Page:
By Kathay Feng
I live in San Gabriel, CA, where more than half the people were born outside of the US. My neighbors include families who immigrated from Taiwan, Vietnam, Cambodia, Thailand and China. When my daughter went to elementary school, so many parents were newcomers – but not a single person in the front office spoke their languages. I was born in the U.S., so a lot of moms shared their frustrations with me and asked for help.
In America, numbers matter. How many parents are newcomers? What percentage of families speak Chinese as their mother tongue? How many families have school-aged children?
When we were able to present these numbers to the School Board, and encourage parents to speak up, the School Board listened and worked with the principal to hire new staff who were bilingual. Our elementary school now has a Principal who speaks Vietnamese, staff who speak Chinese, and we celebrate Lunar New Year. We made those changes by speaking up and showing our numbers.
In America, that starts with the 2020 Census. Have you answered the 2020 Census yet? If you care about good schools, small business loans, and enough equipment for our hospitals, please answer the 2020 Census.
Here’s what you need to know: everyone needs to fill out the census. Even if you are a non- citizen…It’s private. And It matters. In California, if immigrants don’t complete the Census, we may lose a seat in Congress, we may lose money for our schools and hospitals, and we may lose our voice in America.
The census is important for so many different reasons, it is about making sure your voice is valued. Government uses census numbers to know how many people live in your community and where to allocate your tax dollars. Whether government investment comes back to your community in the form of school support, or fire trucks, or small business loans depends on an accurate count of how many people are in your community. More than $1.5 trillion in federal resources comes from census derived statistics.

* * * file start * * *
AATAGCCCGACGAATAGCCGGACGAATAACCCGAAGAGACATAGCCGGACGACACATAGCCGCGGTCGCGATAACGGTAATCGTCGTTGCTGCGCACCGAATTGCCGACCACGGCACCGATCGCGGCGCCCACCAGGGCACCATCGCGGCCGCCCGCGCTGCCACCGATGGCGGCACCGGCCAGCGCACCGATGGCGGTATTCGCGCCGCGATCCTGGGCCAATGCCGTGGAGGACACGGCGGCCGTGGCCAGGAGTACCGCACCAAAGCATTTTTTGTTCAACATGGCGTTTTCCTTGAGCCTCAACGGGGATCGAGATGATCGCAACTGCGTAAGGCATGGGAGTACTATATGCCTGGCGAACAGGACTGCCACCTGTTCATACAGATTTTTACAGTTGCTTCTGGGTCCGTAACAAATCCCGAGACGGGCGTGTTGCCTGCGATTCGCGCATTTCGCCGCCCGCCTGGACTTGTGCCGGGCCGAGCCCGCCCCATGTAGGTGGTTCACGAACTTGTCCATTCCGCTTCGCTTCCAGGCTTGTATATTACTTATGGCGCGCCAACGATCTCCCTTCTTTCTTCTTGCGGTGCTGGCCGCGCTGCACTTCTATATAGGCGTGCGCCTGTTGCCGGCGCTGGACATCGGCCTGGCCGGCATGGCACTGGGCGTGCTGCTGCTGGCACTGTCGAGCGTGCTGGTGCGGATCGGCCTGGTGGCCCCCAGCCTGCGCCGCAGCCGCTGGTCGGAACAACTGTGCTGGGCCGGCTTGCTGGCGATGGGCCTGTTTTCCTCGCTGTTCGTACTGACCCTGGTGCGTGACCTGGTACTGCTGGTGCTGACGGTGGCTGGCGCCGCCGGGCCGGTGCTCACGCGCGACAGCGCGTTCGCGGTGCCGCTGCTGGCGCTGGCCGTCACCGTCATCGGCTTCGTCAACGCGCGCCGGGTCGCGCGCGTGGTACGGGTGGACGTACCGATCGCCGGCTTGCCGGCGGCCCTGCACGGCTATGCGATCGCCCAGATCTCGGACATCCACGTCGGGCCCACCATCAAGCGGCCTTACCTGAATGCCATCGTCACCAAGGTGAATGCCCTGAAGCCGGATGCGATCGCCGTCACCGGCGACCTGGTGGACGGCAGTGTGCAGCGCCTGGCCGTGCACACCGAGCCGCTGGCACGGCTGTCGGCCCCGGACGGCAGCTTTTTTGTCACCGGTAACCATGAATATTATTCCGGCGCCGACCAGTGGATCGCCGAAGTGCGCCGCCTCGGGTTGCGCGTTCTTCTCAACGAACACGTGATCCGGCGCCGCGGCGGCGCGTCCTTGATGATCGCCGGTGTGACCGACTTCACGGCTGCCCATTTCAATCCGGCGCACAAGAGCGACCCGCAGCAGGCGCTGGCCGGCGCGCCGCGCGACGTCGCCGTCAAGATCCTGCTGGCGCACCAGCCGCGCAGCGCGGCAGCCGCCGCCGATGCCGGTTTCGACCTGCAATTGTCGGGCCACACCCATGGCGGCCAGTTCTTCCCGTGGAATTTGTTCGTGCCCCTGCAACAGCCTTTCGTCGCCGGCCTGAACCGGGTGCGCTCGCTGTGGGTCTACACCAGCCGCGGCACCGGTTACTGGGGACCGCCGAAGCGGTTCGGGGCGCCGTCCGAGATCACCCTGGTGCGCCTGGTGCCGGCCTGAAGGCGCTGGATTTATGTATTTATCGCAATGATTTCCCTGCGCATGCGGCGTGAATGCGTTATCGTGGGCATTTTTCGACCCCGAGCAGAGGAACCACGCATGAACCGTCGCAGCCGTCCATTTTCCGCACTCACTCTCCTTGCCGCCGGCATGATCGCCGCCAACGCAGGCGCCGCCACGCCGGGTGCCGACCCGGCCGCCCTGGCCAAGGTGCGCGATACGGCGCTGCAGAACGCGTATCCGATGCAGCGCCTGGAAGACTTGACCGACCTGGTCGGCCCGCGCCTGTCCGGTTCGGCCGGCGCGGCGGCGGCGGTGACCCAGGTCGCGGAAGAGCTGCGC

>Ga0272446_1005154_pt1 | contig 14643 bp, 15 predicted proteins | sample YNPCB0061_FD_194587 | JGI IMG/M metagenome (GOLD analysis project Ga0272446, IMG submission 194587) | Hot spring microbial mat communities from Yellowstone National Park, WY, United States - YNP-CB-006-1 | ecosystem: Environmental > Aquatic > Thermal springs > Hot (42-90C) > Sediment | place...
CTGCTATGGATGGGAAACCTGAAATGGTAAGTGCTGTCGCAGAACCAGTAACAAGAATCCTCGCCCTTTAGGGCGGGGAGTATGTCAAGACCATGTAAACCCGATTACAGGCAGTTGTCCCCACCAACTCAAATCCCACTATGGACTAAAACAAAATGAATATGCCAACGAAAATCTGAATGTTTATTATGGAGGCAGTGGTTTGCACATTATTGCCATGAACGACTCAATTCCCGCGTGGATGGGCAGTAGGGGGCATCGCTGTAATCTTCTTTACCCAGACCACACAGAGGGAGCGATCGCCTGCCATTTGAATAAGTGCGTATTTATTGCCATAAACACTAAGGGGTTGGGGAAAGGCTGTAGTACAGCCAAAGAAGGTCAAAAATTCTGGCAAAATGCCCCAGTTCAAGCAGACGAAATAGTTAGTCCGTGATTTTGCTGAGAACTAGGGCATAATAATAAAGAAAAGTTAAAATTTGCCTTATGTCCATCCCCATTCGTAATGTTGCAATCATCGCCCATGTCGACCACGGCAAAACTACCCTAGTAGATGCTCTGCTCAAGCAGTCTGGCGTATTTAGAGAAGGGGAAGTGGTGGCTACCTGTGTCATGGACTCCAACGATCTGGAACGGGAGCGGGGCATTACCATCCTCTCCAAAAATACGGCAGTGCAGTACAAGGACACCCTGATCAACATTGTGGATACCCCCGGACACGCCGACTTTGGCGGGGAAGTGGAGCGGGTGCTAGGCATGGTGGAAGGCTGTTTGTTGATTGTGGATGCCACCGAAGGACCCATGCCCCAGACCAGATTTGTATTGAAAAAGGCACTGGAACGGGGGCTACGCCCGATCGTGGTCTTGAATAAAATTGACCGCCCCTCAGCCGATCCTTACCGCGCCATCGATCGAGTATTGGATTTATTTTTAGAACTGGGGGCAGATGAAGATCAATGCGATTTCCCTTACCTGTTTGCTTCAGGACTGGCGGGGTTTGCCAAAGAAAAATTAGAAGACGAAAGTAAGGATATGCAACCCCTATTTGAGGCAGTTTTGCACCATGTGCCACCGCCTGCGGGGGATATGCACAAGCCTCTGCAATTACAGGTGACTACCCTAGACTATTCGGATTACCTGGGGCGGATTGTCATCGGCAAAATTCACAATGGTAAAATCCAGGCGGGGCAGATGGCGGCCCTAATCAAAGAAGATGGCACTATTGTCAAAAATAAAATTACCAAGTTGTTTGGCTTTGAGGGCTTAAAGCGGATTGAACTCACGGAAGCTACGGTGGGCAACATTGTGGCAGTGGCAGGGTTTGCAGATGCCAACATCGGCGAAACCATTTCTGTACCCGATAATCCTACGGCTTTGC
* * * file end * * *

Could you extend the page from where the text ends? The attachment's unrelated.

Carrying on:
There has been a lot of politics played with the census this year, and some political leaders want to remove immigrants from the census count. But the U.S. Constitution says our country must count every person. Presidents Reagan, Carter, Bush I and II and Obama all stood up for the principle that the census counts all people, regardless of our immigration status. We must raise our voices now, and say, We Count!
The simplest and bravest act you can take for your family and community is to fill out the census form. Not sure where to start? There are three ways to respond:
• Go online and fill out my2020census.gov
• Fill out the paper form. You will get a form by mail from the Census Bureau if you have not responded yet.
• Call the Census Bureau at 844-330-2020 (English); Chinese (Mandarin) 844-391-2020; Chinese (Cantonese) 844-398-2020; Vietnamese 844-461-2020; Thai 844-330-2020; Khmer 844-330-2020; Korean: 844-392-2020;Tagalog: 844-478-2020; Japanese: 844-460-2020
As an Asian American, I can tell you that we need to stand together or we risk weakening the very foundation of our nation. The census is how we push back against the “divide and conquer” tactics of partisan extremists, and how we live up to the final words of our national anthem, “the land of the Free and the Home of the Brave.”